Connecticut Puts Developmental Needs First With Help Me Grow (HMG)
Explore how HMG builds collaboration across sectors, including child health care, early care and education, and family support services.
In the 1990s, Connecticut applied a developmental approach to how it connected at-risk children with the services they needed. With Help Me Grow (HMG) Connecticut, a system for improving access to existing resources for children birth to 8 years old, there is a central point of contact for families of young children as they navigate services and coordinate care. The Child Development Infoline, which is a specialized call center of the United Way of Connecticuts 2-1-1 system, is the access point for HMG. Rather than providing direct services, HMG builds collaboration across sectors, including child health care, early care and education, and family support. Through comprehensive physician and community outreach and centralized information and referral centers, families are linked with needed programs and services. Doctors who received training from HMG were twice as likely to identify and refer children for services after being trained. HMG Connecticut connected more than 2,000 families to more than 3,000 services in 2014. Ongoing data collection and analysis help identify gaps in the system and barriers to accessing resources. As the program has grown, new efforts are adding targeted attention to infants and toddlers. HMG Connecticut recently embarked on a campaign to raise public awareness of the need for early identification and intervention through the developmental screening of 2-year-olds in a number of Connecticut communities. This effort includes statewide and local promotion activities as well as local events involving parents, professionals, and community partners.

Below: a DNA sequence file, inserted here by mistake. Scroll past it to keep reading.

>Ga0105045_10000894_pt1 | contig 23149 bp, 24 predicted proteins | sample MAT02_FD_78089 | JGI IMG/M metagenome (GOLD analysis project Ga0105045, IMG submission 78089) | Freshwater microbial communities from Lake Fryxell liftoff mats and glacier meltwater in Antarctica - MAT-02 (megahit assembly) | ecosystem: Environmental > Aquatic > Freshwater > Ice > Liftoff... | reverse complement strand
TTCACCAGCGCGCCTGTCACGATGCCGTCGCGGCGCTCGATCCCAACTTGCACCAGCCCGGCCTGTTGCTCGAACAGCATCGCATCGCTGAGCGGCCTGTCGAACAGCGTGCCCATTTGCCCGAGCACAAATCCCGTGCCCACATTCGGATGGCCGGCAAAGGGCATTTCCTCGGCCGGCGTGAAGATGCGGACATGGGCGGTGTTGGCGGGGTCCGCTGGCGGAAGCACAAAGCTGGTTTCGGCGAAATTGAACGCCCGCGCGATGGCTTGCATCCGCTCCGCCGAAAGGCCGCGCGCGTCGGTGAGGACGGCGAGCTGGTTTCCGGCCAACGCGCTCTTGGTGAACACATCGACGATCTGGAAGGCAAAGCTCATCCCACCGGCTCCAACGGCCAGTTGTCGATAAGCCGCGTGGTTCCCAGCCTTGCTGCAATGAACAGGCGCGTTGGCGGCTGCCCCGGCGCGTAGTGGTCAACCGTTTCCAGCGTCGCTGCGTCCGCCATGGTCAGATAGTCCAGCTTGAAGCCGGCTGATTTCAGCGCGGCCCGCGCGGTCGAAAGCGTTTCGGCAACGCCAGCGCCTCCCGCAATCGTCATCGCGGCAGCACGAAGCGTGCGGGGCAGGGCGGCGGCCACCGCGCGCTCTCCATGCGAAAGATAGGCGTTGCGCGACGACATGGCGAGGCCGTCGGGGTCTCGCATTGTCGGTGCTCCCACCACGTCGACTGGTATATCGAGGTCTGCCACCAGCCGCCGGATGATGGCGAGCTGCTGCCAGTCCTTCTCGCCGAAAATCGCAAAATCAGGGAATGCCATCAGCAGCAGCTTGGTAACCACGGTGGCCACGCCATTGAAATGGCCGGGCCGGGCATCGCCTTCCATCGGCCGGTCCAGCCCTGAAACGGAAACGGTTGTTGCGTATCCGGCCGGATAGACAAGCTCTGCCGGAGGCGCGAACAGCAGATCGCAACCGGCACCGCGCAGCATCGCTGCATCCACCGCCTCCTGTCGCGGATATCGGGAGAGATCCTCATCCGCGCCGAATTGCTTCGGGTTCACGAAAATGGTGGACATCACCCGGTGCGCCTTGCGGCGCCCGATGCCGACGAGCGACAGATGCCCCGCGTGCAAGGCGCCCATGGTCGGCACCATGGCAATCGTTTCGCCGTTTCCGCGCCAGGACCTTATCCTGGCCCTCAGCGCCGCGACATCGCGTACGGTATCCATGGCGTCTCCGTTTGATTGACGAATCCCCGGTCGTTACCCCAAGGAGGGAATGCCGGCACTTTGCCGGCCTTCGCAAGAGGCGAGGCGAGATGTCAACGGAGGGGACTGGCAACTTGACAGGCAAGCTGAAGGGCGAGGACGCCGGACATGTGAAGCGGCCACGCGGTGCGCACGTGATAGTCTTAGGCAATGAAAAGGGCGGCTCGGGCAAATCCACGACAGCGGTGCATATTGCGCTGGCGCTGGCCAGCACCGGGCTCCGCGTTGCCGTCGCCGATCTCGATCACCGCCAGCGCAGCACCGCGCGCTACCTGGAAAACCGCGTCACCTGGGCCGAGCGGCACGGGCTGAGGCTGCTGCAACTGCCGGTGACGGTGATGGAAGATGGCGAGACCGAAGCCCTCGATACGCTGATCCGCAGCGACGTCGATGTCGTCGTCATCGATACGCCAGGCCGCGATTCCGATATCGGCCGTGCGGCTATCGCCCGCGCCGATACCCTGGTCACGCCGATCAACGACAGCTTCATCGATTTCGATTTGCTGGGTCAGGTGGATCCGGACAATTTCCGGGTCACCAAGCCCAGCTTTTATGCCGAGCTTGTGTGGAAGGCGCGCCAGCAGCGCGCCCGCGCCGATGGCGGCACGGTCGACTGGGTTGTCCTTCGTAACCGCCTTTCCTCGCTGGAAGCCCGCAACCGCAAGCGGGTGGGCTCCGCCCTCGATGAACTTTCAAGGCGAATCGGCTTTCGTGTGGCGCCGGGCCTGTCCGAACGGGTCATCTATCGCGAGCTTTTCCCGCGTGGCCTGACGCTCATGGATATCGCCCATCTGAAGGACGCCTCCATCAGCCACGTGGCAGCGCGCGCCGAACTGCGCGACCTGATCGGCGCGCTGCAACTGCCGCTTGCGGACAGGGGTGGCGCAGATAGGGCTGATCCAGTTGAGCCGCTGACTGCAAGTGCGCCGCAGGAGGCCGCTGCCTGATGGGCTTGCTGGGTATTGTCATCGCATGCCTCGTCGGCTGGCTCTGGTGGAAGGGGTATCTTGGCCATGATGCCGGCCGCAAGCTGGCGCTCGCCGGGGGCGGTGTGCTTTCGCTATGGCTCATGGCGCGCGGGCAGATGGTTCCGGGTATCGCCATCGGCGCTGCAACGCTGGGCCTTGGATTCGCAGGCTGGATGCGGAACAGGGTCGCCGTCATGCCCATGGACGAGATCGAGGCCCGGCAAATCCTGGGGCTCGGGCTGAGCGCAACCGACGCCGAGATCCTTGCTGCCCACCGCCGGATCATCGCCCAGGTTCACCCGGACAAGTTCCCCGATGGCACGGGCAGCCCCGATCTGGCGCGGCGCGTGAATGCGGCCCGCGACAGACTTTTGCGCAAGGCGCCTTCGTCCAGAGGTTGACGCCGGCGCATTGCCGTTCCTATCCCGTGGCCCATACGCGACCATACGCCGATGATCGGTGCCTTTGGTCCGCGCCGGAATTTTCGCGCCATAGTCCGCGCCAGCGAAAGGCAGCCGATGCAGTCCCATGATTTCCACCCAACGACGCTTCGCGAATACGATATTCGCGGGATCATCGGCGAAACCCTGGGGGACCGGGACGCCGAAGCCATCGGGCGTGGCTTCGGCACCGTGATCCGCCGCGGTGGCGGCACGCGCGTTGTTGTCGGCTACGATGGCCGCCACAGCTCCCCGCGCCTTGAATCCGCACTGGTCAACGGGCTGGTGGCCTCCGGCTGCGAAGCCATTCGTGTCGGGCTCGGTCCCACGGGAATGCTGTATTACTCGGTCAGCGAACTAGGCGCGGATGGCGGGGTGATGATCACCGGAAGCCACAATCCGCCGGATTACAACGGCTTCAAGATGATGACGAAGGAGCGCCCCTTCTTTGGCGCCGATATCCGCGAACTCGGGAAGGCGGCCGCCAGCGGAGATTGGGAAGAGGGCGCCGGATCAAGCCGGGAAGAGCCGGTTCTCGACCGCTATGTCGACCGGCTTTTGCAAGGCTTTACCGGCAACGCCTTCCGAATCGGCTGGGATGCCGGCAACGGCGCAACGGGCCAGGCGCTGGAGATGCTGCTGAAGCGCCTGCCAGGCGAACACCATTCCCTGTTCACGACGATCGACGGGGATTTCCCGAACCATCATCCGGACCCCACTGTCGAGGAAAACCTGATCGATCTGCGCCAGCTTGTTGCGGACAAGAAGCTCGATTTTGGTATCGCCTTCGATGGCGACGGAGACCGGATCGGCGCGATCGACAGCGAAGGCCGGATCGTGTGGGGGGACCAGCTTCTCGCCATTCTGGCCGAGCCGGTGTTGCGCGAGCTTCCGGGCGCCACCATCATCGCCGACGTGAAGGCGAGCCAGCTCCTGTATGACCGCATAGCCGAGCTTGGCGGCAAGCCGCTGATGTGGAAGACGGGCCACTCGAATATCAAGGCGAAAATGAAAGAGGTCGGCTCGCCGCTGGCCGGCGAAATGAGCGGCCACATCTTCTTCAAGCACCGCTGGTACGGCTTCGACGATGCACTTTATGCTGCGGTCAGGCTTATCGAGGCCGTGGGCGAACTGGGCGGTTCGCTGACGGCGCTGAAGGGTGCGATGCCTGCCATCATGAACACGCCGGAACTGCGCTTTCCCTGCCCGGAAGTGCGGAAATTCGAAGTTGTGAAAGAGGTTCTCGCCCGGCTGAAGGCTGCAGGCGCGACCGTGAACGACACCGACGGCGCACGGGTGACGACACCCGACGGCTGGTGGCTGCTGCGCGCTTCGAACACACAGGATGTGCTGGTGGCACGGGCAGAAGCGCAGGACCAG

The HMG concept has been so well-received that it evolved to include national expansion efforts, including a National Center based at Connecticut Childrens Medical Center, initially funded by the W.K. Kellogg Foundation. The National Center expanded HMG to 19 affiliate states and continues to work toward expansion of the model nationwide. The Help Me Grow National Center (HMG National) is developing a comprehensive data system to support HMG affiliates with data collection, tracking, and utilization.
This description of Connecticut’s work is highlighted in ZERO TO THREE’s publication A Place to Get Started: Innovation in Infant and Toddler State Policies. Read the full brief at http://www.zerotothree.org/public-policy.